A federal court sitting in diversity must apply the law of the forum state including the award of attorneys' fees. See Kona Enters., Inc. v. Estate of Bishop, 229 F.3d 877, 883 (9th Cir. 2000). Accordingly, the Court will apply Hawaii law here to determine whether Defendant is entitled to attorneys' fees. Under Hawaii law, “[o]rdinarily, attorneys' fees cannot be awarded as damages or costs unless so provided by statute, stipulation, or agreement.” Stanford Carr Dev. Corp. v. Unity House, Inc., 141 P.3d 459, 478 (Haw. 2006) (citation and quotation marks omitted). “Generally, under the ‘American Rule,' each party is responsible for paying his or her own litigation expenses. A notable exception to the ‘American Rule,' however, is the rule that attorneys' fees may be awarded to the prevailing party where such an award is provided for by statute, stipulation, or agreement.” TSA Int'l, Ltd. v. Shimizu Corp., 990 P.2d 713, 733 (Haw. 1999).

         A. As the Prevailing Party, Defendant is Entitled to Attorneys' Fees

         “[A] party ‘prevails' for purposes of attorneys' fees if ‘they succeed on any significant issue in litigation which achieves some of the benefit the parties sought in bringing suit.'” See Eggs ‘N Things Int'l v. ENT Holdings LLC, Civil No. 10-00298 JMS/LEK, 2011 WL 676226, at *9 (D. Haw.) (quoting Hensley v. Eckerhart, 461 U.S. 424, 433 (1983)). Hawaii courts have noted that “[i]n general, a party in whose favor judgment is rendered by the district court is the prevailing party in that court[.]” MFD Partners v. Murphy, 850 P.2d 713, 716 (Haw. Ct. App. 1992) (citations omitted). A judgment of dismissal in its favor similarly supports a finding that a party prevailed. See Ranger Ins. Co. v. Hinshaw, 79 P.3d 119, 124 (Haw. 2003) (citations omitted); Blair v. Ing, 31 P.3d 184, 189 (Haw. 2001) (finding that “a defendant who succeeds in obtaining a judgment of dismissal is a prevailing party for the purpose of [attorneys'] fees under HRS § 607-14”).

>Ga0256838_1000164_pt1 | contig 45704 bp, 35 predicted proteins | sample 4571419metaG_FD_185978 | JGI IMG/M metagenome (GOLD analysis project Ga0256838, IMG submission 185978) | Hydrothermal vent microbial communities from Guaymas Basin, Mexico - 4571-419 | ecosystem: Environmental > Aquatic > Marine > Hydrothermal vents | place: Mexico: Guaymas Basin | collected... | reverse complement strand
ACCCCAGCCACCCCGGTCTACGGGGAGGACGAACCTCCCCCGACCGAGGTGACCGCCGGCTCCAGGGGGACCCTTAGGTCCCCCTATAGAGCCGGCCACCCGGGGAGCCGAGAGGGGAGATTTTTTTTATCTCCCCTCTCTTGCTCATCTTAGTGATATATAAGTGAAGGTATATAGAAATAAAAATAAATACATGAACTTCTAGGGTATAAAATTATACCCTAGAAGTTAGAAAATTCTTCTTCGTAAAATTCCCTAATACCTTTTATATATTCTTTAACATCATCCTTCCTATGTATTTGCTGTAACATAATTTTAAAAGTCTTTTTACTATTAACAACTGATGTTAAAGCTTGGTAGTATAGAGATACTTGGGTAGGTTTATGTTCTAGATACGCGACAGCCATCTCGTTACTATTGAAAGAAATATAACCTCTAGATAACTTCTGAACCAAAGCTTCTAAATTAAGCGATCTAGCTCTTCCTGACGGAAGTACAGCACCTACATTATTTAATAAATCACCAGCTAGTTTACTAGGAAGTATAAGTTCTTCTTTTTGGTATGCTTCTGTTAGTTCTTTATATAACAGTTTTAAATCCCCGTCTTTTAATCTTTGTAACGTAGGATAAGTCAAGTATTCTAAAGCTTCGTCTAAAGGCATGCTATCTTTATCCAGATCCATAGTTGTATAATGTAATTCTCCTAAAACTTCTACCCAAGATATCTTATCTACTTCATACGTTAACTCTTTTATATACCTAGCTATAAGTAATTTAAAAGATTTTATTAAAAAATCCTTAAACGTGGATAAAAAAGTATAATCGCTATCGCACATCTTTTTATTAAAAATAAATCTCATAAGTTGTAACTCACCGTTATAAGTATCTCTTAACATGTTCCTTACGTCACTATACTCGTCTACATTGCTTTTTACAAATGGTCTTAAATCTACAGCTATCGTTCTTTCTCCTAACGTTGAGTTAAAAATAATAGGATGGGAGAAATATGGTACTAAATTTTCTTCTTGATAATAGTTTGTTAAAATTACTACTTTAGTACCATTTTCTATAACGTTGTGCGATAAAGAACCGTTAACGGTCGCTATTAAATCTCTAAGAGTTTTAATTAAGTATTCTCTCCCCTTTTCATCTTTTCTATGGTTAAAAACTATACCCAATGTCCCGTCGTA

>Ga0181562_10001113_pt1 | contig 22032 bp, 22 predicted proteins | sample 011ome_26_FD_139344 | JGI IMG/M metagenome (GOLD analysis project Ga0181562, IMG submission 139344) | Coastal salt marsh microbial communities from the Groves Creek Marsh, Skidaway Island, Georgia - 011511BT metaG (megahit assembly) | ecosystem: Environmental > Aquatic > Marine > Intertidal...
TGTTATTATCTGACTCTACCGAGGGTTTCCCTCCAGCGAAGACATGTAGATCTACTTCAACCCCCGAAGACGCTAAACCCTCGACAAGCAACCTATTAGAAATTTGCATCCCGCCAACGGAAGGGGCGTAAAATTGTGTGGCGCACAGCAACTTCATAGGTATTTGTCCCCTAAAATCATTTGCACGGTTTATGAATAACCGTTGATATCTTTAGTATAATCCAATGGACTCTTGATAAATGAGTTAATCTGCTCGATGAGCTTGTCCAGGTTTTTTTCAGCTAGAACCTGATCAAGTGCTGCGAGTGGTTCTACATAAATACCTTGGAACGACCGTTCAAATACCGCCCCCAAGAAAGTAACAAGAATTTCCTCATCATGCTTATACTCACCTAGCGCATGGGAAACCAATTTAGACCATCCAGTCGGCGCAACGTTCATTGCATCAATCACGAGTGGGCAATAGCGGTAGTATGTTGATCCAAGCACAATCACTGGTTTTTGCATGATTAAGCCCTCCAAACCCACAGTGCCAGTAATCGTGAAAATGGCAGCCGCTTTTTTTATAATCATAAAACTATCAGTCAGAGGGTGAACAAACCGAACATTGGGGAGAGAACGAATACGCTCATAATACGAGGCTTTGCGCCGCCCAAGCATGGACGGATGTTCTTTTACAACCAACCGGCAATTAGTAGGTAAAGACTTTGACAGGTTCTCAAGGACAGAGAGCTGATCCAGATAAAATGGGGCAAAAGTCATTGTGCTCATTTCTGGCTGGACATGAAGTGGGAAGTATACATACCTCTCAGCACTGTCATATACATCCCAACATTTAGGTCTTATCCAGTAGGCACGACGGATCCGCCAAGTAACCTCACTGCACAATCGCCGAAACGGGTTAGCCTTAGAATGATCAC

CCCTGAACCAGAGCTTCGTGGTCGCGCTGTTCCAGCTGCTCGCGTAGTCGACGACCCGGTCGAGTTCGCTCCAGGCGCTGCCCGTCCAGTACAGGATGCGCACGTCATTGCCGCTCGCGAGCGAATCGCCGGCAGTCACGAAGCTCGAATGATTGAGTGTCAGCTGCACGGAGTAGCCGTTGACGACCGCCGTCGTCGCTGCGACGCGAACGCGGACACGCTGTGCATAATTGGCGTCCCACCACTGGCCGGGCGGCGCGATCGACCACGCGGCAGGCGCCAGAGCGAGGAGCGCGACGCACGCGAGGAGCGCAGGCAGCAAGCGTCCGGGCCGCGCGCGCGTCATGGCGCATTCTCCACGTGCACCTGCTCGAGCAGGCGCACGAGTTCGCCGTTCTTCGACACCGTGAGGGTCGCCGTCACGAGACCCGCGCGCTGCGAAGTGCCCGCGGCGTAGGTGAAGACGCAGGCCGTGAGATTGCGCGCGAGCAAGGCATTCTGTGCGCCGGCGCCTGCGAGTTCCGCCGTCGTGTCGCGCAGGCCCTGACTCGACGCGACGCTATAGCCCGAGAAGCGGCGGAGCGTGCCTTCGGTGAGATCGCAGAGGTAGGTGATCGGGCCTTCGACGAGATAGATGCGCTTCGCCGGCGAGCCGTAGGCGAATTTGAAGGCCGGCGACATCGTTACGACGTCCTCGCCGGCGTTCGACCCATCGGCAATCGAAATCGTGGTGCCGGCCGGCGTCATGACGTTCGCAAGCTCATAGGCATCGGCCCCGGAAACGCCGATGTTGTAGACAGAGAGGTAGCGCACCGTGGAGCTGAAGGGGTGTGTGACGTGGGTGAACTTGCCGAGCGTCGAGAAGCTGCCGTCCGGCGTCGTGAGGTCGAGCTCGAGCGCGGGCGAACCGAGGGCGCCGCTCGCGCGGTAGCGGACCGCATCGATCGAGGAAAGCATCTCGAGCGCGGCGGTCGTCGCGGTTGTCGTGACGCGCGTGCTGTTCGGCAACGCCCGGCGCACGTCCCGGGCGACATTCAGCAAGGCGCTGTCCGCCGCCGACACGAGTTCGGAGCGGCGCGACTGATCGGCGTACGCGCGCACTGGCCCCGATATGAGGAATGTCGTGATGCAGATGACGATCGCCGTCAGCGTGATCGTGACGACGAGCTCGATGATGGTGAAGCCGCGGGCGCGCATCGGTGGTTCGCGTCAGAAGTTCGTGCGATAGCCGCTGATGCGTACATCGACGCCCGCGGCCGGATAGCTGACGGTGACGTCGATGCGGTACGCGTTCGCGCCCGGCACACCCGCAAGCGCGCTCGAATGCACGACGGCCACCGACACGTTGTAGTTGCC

Here, Plaintiffs do not dispute that Defendant is the prevailing party. See ECF No. 192. Of the ten claims asserted against Defendant, the Court entered judgment on the pleadings for one count, granted summary judgment for seven counts, and dismissed the remaining two counts. See ECF No. 183. The Court finds that that Defendant has obtained final judgment in its favor on all claims at issue and is the prevailing party in this action.

         B. The Action is in the Nature of Assumpsit

         Defendant next argues that, as the prevailing party, it is entitled to an award of reasonable attorneys' fees pursuant to HRS Section 607-14. See ECF No. 188-1 at 8. Section 607-14 provides a legal basis for the recovery of fees in actions that are “in the nature of assumpsit.” Haw. Rev. Stat. § 607-14. “[I]n all actions in the nature of assumpsit ... or other contract in writing that provides for an attorney's fee, there shall be taxed as attorneys' fees, to be paid by the losing party and to be included in the sum for which execution may issue, a fee that the court determines to be reasonable.” Id. Assumpsit is a common law cause of action which provides for “damages for non-performance of a contract, either express or implied, written or verbal, as well as quasi contractual obligations.” 808 Dev., LLC v. Murakami, 141 P.3d 996, 1013 (Haw. 2006) (citation and emphases omitted).

         “Under Hawaii case law, an action in the nature of assumpsit includes ‘all possible contract claims.'” Helfand v. Gerson, 105 F.3d 530, 537 (9th Cir. 1997). For an action to be in the nature of assumpsit, “the plaintiff's primary objective must be to obtain monetary relief for breach of the contract.” Kahala Royal Corp. v. Goodsill Anderson Quinn & Stifel, 151 P.3d 732, 761 (Haw. 2007). To determine whether the action is in the nature of assumpsit, the court should examine “the substance of the entire pleading, the nature of the grievance, and the relief sought.” S. Utsunomiya Enters., Inc. v. Moomuku Cnty. Club, 879 P.2d 501, 505 (Haw. 1994).

         The Court must “determine whether each individual claim alleged in a complaint sounds in assumpsit or tort.” Kona Enters, 229 F.3d at 885. Depending on an analysis of the nature of Plaintiffs' individual claims, the Court may need to apportion the request for attorneys' fees between the claims in the nature of assumpsit and those claims.

         1. Individual Claims